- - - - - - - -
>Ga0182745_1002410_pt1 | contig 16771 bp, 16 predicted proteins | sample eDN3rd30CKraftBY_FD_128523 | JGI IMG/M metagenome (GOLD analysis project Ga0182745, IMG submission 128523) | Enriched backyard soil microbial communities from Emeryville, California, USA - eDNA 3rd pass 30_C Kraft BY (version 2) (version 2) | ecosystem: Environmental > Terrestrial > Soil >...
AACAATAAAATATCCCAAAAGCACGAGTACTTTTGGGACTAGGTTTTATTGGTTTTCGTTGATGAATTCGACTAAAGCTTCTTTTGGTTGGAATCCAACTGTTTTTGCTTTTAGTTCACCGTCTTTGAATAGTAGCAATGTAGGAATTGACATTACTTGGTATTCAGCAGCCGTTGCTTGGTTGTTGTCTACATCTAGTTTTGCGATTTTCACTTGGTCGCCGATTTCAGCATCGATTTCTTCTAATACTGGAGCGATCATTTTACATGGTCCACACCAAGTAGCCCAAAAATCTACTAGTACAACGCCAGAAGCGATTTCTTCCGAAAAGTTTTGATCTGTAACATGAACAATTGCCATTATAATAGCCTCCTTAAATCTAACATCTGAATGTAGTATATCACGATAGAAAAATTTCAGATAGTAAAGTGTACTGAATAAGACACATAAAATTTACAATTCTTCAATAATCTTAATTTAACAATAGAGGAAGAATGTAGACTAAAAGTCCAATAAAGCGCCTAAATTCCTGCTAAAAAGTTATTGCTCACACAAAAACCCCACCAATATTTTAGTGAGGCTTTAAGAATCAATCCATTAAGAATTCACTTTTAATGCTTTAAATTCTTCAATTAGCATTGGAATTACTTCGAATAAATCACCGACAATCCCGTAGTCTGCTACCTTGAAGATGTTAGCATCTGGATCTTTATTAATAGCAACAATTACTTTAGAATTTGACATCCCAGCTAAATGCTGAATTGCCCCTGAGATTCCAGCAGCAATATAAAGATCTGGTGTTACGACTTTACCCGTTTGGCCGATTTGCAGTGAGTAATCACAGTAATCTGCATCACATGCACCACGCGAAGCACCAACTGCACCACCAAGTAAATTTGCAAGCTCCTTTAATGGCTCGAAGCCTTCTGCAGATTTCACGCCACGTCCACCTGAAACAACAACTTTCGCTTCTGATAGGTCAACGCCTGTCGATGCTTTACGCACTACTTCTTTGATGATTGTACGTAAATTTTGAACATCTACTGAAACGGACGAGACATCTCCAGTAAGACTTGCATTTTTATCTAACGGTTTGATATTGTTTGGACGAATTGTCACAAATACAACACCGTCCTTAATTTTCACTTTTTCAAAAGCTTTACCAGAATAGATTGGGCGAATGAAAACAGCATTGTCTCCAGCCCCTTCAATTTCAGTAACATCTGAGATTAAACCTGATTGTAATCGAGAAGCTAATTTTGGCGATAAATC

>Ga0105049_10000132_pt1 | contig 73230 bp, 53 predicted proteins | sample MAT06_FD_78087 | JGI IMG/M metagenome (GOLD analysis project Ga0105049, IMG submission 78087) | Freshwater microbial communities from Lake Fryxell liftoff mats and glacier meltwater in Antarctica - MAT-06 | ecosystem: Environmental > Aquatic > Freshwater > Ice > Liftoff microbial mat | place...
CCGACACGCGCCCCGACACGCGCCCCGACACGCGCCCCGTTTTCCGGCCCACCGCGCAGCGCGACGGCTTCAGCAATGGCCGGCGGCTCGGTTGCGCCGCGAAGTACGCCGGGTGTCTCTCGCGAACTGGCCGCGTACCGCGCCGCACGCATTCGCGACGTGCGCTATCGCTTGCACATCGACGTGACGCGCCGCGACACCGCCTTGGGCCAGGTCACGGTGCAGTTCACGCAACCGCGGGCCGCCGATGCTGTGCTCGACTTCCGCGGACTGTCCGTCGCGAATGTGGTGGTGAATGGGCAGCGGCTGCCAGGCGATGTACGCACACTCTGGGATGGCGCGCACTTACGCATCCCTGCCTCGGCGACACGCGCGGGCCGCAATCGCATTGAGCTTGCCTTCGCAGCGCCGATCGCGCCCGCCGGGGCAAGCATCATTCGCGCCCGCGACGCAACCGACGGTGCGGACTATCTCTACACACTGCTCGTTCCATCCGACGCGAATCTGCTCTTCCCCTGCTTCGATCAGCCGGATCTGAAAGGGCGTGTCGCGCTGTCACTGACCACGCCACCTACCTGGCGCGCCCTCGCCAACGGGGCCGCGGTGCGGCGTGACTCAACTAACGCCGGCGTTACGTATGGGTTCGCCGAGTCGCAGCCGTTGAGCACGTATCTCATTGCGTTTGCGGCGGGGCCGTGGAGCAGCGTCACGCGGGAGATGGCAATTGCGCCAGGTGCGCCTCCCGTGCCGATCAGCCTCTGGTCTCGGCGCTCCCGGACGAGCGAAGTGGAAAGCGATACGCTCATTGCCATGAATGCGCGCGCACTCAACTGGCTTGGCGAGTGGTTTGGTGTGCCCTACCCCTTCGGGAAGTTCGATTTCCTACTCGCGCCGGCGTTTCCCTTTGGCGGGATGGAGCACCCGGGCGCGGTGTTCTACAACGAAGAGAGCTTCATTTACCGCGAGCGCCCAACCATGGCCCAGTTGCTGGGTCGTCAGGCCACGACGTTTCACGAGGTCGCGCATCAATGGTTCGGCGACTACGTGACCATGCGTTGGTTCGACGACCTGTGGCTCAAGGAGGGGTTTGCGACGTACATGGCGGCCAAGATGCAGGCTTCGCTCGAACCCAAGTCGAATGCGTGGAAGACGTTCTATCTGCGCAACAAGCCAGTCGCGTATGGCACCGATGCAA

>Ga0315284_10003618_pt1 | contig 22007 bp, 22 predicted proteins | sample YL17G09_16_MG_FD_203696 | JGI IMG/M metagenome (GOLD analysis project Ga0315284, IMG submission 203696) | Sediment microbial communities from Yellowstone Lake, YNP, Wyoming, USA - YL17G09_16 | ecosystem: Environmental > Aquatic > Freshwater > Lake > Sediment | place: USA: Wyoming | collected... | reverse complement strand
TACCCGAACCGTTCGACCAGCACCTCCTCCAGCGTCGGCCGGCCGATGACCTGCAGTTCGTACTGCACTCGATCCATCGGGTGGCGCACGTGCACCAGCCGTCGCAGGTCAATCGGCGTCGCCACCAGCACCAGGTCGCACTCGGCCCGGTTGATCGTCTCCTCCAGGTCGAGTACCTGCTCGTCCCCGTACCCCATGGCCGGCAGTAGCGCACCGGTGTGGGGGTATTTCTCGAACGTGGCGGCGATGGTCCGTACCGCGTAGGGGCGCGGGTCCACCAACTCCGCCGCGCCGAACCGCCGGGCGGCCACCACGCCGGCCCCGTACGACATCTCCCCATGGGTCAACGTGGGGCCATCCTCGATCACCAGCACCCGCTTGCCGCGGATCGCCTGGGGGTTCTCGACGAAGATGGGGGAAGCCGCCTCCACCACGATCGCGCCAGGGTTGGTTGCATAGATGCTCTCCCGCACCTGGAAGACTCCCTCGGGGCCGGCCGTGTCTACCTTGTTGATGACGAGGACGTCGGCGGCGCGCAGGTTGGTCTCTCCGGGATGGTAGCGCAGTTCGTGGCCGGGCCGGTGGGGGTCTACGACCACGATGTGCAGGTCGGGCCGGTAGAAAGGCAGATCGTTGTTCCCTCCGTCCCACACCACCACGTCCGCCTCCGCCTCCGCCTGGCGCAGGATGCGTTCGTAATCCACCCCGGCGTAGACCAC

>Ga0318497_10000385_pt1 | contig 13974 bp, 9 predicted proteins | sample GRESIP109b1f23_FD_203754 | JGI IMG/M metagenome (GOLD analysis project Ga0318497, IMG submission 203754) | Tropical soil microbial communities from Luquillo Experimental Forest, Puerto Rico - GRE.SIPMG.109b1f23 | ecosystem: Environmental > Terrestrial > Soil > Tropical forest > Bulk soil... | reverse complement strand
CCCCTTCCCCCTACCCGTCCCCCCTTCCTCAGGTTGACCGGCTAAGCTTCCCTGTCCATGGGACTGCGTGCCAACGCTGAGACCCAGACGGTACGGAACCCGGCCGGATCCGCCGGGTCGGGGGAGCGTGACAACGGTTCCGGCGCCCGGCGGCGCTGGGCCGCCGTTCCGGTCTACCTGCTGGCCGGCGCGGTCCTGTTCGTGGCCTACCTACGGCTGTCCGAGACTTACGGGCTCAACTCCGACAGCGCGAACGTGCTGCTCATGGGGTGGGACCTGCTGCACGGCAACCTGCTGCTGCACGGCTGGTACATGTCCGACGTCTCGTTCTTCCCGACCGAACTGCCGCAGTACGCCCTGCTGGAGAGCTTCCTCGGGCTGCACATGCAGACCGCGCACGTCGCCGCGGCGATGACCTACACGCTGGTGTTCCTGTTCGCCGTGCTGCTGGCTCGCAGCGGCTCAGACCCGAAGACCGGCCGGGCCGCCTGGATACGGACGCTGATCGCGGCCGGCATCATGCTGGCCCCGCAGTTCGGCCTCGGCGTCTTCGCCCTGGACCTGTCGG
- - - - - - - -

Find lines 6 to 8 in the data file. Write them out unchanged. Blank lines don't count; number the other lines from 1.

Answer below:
TACCCGAACCGTTCGACCAGCACCTCCTCCAGCGTCGGCCGGCCGATGACCTGCAGTTCGTACTGCACTCGATCCATCGGGTGGCGCACGTGCACCAGCCGTCGCAGGTCAATCGGCGTCGCCACCAGCACCAGGTCGCACTCGGCCCGGTTGATCGTCTCCTCCAGGTCGAGTACCTGCTCGTCCCCGTACCCCATGGCCGGCAGTAGCGCACCGGTGTGGGGGTATTTCTCGAACGTGGCGGCGATGGTCCGTACCGCGTAGGGGCGCGGGTCCACCAACTCCGCCGCGCCGAACCGCCGGGCGGCCACCACGCCGGCCCCGTACGACATCTCCCCATGGGTCAACGTGGGGCCATCCTCGATCACCAGCACCCGCTTGCCGCGGATCGCCTGGGGGTTCTCGACGAAGATGGGGGAAGCCGCCTCCACCACGATCGCGCCAGGGTTGGTTGCATAGATGCTCTCCCGCACCTGGAAGACTCCCTCGGGGCCGGCCGTGTCTACCTTGTTGATGACGAGGACGTCGGCGGCGCGCAGGTTGGTCTCTCCGGGATGGTAGCGCAGTTCGTGGCCGGGCCGGTGGGGGTCTACGACCACGATGTGCAGGTCGGGCCGGTAGAAAGGCAGATCGTTGTTCCCTCCGTCCCACACCACCACGTCCGCCTCCGCCTCCGCCTGGCGCAGGATGCGTTCGTAATCCACCCCGGCGTAGACCAC

>Ga0318497_10000385_pt1 | contig 13974 bp, 9 predicted proteins | sample GRESIP109b1f23_FD_203754 | JGI IMG/M metagenome (GOLD analysis project Ga0318497, IMG submission 203754) | Tropical soil microbial communities from Luquillo Experimental Forest, Puerto Rico - GRE.SIPMG.109b1f23 | ecosystem: Environmental > Terrestrial > Soil > Tropical forest > Bulk soil... | reverse complement strand
CCCCTTCCCCCTACCCGTCCCCCCTTCCTCAGGTTGACCGGCTAAGCTTCCCTGTCCATGGGACTGCGTGCCAACGCTGAGACCCAGACGGTACGGAACCCGGCCGGATCCGCCGGGTCGGGGGAGCGTGACAACGGTTCCGGCGCCCGGCGGCGCTGGGCCGCCGTTCCGGTCTACCTGCTGGCCGGCGCGGTCCTGTTCGTGGCCTACCTACGGCTGTCCGAGACTTACGGGCTCAACTCCGACAGCGCGAACGTGCTGCTCATGGGGTGGGACCTGCTGCACGGCAACCTGCTGCTGCACGGCTGGTACATGTCCGACGTCTCGTTCTTCCCGACCGAACTGCCGCAGTACGCCCTGCTGGAGAGCTTCCTCGGGCTGCACATGCAGACCGCGCACGTCGCCGCGGCGATGACCTACACGCTGGTGTTCCTGTTCGCCGTGCTGCTGGCTCGCAGCGGCTCAGACCCGAAGACCGGCCGGGCCGCCTGGATACGGACGCTGATCGCGGCCGGCATCATGCTGGCCCCGCAGTTCGGCCTCGGCGTCTTCGCCCTGGACCTGTCGG